Next week in Philadelphia: Attend the Cost of Violence National Conference on Violence Prevention and Behavioral Health

Promising to introduce a new model for addressing the cost of violence and bridging the gap between community advocates and experts in the field of behavioral health, Philadelphia’s Mothers in Charge is celebrating 10 years of violence prevention, education and intervention by hosting The Cost of Violence: National Conference on Violence Prevention and Behavioral Health Monday and Tuesday, May 6th and 7th, at the Sheraton Hotel at 201 North 17th Street in Center City.

According to organizers, the conference “will provide a results-driven environment that empowers and educates attendees,” with a lineup of “impassioned speakers, impactful and thought provoking panel discussions, and important skill-sharing workshops.”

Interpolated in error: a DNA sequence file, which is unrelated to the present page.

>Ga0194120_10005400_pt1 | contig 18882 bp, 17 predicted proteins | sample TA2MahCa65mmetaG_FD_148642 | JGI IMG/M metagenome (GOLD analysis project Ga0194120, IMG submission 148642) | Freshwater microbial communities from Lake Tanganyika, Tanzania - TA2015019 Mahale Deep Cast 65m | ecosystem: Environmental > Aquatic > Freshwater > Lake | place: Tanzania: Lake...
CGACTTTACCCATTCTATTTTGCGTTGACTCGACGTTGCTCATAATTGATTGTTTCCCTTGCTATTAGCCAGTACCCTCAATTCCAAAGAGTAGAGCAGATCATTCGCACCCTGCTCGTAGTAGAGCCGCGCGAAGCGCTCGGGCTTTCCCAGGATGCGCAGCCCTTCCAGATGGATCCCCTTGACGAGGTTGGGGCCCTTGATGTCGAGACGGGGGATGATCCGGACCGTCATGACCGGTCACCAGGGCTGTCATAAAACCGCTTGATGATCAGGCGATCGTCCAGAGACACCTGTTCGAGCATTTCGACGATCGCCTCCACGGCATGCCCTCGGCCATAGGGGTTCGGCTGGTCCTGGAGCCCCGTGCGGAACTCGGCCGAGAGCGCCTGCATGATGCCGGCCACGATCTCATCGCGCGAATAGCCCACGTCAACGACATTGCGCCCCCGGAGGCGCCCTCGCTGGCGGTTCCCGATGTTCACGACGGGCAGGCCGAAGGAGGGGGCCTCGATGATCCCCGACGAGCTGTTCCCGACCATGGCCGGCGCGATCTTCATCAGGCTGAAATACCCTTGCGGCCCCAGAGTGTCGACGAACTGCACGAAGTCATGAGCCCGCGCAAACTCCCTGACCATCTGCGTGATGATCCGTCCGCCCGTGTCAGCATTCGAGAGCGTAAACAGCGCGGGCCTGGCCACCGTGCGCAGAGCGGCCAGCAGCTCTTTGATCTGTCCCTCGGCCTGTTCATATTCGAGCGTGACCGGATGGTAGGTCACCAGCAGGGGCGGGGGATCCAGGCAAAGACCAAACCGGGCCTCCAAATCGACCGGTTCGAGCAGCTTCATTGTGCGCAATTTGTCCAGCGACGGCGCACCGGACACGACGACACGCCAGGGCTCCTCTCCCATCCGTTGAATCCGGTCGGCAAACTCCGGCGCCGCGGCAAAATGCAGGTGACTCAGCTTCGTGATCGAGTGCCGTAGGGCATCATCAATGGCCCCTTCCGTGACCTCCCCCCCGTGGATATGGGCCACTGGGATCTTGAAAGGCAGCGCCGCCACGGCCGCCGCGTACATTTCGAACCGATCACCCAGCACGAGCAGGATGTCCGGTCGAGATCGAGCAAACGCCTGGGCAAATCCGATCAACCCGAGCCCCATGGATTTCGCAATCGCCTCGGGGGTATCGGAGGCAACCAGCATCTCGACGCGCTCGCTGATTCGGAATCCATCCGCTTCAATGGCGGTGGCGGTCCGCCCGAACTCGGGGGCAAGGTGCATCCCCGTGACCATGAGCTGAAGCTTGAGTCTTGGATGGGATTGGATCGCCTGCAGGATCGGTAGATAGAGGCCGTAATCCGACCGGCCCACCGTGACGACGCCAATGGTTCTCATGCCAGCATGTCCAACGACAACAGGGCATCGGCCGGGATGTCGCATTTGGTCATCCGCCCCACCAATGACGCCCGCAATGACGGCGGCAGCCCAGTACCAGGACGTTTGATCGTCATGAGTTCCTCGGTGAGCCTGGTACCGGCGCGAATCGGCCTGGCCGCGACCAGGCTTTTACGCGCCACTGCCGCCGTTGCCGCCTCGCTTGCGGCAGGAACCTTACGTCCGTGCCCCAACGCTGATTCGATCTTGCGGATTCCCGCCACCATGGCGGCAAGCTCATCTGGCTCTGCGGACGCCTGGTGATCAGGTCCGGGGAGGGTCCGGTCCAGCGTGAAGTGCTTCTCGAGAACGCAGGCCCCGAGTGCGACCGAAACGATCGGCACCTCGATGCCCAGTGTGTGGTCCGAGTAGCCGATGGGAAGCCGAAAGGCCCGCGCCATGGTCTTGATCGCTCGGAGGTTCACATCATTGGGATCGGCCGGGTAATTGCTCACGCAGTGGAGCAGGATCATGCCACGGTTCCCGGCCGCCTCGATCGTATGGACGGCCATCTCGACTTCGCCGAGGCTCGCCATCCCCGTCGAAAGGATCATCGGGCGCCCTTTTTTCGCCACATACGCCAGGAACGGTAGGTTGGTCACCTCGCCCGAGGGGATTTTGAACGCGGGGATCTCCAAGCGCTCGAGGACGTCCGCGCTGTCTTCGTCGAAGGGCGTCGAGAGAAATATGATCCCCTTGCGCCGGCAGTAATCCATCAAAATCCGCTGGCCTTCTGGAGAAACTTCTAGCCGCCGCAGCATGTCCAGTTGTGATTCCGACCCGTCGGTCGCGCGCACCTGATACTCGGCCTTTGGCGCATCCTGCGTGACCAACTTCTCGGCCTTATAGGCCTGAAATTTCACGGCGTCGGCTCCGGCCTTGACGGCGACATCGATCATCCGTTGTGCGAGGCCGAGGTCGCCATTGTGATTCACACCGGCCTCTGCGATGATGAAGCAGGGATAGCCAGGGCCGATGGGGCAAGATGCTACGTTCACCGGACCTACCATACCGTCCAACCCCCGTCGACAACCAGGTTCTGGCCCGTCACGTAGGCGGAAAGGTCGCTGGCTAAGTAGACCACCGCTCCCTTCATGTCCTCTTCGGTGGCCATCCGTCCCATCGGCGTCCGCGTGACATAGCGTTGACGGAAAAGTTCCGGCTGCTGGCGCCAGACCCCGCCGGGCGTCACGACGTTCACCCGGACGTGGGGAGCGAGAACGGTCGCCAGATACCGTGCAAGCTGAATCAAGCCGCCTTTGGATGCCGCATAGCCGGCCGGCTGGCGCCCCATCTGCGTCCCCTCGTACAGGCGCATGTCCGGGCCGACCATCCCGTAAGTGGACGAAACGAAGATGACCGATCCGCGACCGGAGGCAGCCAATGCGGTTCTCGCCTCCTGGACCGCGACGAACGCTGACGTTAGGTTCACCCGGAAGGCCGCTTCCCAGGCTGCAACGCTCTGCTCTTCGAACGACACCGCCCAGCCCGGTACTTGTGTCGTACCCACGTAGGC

The conference will provide tangible capacity building strategies to leaders of the anti-violence movement through networking, organizing, and information sharing, according to the event website at costofviolence.mothersincharge.org.

Chuck Wexler, executive director of the Police Executive Research Forum is among speakers scheduled to present. Other workshops and forums include “Compassion Fatigue: Taking Care of Yourself while Helping Victims of Trauma” and “Effective Voices for Previously Incarcerated Fathers.”

On Tuesday evening, May 7th, you can join Mothers In Charge in celebrating a decade of service at their 10th Anniversary Commencement of Peace.

Register for the conference, the gala, or both at costofviolence.mothersincharge.org.

Learn more about the events, the organization and the founder at mothersincharge.org.

Mothers in Charge founder Dorothy Johnson-Speight, right, embraces Wayne Walker, mother of murdered Philadelphia Police Officer Moses Walker, Jr., last summer in North Philadelphia. Joseph Kaczmarek photographed the memorial peace walk for the Gun Crisis Reporting Project.

Mothers in Charge founder Dorothy Johnson-Speight, right, embraces Wayne Walker, mother of murdered Philadelphia Police Officer Moses Walker, Jr., last summer in North Philadelphia. Joseph Kaczmarek photographed the memorial peace walk for the Gun Crisis Reporting Project.

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